If You Build A Crew Program For Overweight Kids, They Will Row — And Get Fitter

September 19, 2014
OWL On The Water participants bring a shell out of the Community Rowing boathouse in Brighton, and to a dock on the Charles River. (Jesse Costa/WBUR)

With more than 23 million American kids overweight or obese, an innovative Charles River rowing program shows that if you design a sports program with heavier kids in mind, you can help them make real fitness gains.

Translation: Chechnya Leader Says Don’t Blame Us, Look To America

April 19, 2013

Chechnya leader Ramzan Kadyrov seems to be saying, “Don’t blame Chechnya.” He also points the finger at America. The text is translated from Russian.

Russian Media On Bombing Suspects: Childhood In Kyrgyzstan, Hints Of Extremism

April 19, 2013

From the major Russian newspaper Izvestia: Izvestia has learned that the suspect in the Boston terrorist acts, Dzhokhar Tsarnaev, did come to America from Makhachala.

Translation: Boston Marathon Bombing Suspect’s Possible Social Media Page

April 19, 2013

To all appearances, this image is a social media page created on V Kontakte, the Russian equivalent of Facebook, early last year, and purports to belong to Djohar Tsarnaev, the surviving suspect in the Boston Marathon bombings.

My Son, The Dragon Slayer: The Risks And Rewards Of Growing Up Gaming

January 24, 2013
Carey’s 8-year-old son Tully plays the game “Skyrim” on their family computer. (George Hicks/WBUR)

BOSTON — What does it mean to grow up gaming? Critics warn that games may be addictive and lead to aggression. Supporters say that games may be the best educational tools ever.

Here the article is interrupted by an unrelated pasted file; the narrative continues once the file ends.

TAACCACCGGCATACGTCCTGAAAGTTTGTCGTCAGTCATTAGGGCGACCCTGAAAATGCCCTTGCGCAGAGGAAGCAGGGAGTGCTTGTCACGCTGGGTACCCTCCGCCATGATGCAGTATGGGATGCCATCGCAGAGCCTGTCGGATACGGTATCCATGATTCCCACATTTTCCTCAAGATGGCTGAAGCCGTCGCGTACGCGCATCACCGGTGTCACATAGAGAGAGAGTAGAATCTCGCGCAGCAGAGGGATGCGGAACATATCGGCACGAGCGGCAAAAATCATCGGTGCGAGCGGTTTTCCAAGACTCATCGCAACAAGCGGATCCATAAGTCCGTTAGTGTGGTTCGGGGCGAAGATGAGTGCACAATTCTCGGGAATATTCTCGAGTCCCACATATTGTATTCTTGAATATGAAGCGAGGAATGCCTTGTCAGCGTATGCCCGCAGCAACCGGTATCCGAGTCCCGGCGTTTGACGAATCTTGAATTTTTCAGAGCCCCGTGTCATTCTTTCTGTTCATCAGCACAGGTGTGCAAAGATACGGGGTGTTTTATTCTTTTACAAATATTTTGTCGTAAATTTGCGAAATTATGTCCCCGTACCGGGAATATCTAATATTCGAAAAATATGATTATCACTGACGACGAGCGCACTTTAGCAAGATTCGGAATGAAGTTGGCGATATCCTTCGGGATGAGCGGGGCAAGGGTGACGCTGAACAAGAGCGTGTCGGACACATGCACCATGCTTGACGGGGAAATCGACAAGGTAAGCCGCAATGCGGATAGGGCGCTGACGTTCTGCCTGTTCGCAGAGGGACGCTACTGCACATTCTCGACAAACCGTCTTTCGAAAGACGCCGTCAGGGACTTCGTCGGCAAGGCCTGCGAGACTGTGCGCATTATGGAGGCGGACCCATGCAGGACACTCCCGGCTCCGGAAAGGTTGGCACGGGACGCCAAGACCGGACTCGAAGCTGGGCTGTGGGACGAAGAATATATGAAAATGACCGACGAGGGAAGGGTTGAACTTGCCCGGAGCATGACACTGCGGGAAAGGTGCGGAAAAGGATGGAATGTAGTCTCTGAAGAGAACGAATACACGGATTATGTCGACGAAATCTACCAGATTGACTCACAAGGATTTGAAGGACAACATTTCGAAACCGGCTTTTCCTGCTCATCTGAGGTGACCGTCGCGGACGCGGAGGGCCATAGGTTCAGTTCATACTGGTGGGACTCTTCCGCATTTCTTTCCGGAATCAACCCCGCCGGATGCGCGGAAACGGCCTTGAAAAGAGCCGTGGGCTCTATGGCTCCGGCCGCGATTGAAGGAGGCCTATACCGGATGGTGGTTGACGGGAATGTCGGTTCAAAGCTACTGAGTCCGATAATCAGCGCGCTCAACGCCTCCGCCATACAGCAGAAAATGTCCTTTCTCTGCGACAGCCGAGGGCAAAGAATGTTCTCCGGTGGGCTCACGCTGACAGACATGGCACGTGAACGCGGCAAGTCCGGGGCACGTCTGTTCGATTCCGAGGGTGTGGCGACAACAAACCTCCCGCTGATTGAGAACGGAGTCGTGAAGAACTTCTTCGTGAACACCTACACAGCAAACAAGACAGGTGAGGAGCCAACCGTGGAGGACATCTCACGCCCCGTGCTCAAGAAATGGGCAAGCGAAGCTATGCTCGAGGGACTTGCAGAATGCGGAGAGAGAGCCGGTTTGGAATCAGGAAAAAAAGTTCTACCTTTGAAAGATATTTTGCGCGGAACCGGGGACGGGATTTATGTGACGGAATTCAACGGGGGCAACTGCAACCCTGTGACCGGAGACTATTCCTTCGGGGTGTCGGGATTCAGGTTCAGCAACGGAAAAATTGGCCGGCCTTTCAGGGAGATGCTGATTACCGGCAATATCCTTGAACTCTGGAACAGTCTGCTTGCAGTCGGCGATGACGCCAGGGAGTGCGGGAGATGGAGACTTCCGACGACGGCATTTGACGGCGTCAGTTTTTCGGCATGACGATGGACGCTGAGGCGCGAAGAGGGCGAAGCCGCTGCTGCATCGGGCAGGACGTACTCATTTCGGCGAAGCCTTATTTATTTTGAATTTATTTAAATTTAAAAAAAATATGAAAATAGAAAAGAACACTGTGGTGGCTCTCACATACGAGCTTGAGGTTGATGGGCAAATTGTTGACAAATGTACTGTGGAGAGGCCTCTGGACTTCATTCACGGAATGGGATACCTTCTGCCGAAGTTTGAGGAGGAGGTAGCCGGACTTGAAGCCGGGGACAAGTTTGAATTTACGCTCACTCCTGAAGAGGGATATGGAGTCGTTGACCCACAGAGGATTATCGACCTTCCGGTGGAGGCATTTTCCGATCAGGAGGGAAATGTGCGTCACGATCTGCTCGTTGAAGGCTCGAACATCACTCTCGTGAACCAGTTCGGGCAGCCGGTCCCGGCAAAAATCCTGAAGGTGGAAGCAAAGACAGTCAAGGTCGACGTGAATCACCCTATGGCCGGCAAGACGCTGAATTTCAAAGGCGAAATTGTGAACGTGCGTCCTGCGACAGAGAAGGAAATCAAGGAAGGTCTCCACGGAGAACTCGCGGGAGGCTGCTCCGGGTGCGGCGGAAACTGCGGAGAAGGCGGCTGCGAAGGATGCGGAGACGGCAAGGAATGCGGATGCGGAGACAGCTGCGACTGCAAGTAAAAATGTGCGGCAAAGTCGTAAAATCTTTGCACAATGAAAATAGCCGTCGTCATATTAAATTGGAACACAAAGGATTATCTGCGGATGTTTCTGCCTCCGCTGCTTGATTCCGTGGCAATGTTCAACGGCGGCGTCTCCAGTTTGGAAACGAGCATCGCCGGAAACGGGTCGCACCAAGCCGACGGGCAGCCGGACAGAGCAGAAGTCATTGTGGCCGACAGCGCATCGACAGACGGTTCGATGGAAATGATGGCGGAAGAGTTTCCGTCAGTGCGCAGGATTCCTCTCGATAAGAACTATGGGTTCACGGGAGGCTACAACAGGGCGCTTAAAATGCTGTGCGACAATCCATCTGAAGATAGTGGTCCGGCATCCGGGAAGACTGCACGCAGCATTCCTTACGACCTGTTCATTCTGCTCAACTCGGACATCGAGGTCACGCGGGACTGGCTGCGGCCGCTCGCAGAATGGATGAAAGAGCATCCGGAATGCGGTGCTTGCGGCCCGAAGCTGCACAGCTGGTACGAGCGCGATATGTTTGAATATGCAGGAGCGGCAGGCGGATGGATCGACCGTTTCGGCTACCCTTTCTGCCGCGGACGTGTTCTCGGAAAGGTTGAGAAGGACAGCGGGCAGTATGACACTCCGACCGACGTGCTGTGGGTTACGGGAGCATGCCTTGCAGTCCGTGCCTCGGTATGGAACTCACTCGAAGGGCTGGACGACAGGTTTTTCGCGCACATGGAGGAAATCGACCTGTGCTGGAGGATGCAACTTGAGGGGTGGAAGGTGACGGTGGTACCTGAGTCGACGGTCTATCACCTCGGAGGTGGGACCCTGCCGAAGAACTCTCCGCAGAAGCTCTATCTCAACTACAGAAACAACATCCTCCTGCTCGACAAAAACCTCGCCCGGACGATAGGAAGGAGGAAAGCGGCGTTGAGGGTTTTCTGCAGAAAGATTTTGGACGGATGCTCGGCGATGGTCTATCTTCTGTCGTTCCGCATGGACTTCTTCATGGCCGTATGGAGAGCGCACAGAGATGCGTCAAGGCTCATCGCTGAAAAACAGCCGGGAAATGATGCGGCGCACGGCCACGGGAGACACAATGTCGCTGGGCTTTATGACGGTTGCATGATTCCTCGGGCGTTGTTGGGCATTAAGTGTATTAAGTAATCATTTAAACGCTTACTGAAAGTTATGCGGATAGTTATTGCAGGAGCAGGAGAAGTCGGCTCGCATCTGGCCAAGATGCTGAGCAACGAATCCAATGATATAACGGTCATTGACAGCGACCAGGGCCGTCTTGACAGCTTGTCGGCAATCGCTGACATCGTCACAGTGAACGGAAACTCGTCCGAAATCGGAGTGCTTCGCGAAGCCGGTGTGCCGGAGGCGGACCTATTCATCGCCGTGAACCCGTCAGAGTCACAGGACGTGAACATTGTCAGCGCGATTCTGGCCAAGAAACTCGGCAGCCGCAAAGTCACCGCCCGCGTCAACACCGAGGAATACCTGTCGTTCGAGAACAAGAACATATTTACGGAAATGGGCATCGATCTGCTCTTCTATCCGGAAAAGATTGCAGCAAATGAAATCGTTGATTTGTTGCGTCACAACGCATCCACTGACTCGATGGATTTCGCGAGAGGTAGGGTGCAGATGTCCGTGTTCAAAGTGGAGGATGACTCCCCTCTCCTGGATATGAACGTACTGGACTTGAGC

How Much Lyme Disease Are We Living With?

June 28, 2012
The Blacklegged tick, commonly referred to as the deer tick, is prevalent in Massachusetts. (AP)

It’s hard to tell exactly how much Lyme disease there is in Massachusetts, but an estimated 1 in 100 people get it each year in most areas.

In Lincoln, It’s Town Vs. Ticks

June 25, 2012
Lincoln resident Robin Wilkerson pulls ticks off her dog Stella several times each day. (George Hicks/WBUR)

Lincoln is one of the richest towns in the U.S. But Lincoln’s wealth has provided no immunity to a disease that is spreading dramatically across Massachusetts: Lyme disease.

Resource List: Lyme Disease

June 25, 2012
Relative sizes of several ticks at different life stages. In general, adult ticks are approximately the size of a sesame seed and nymphal ticks are approximately the size of a poppy seed. (CDC)

A list of resources for more comprehensive information about Lyme disease.

Mass. Senate Unveils Health Care Financing Bill

May 09, 2012

BOSTON — The Massachusetts Senate rolled out its proposal for health care cost control Wednesday. It follows a similar plan the House released Friday.

Riley Cerabona: A Young Girl Living With CLOVES Syndrome

April 06, 2012
Riley Cerabona (Courtesy of Kristen Davis)

BOSTON — Riley Cerabona was born with a rare disease that currently can only be treated with surgery

MGH Settles For $1M Over Lost HIV/AIDS Records

February 25, 2011

BOSTON — Massachusetts General Hospital has agreed to settle with the U.S. Department of Health and Human Services over claims the hospital violated privacy regulations.

Most Popular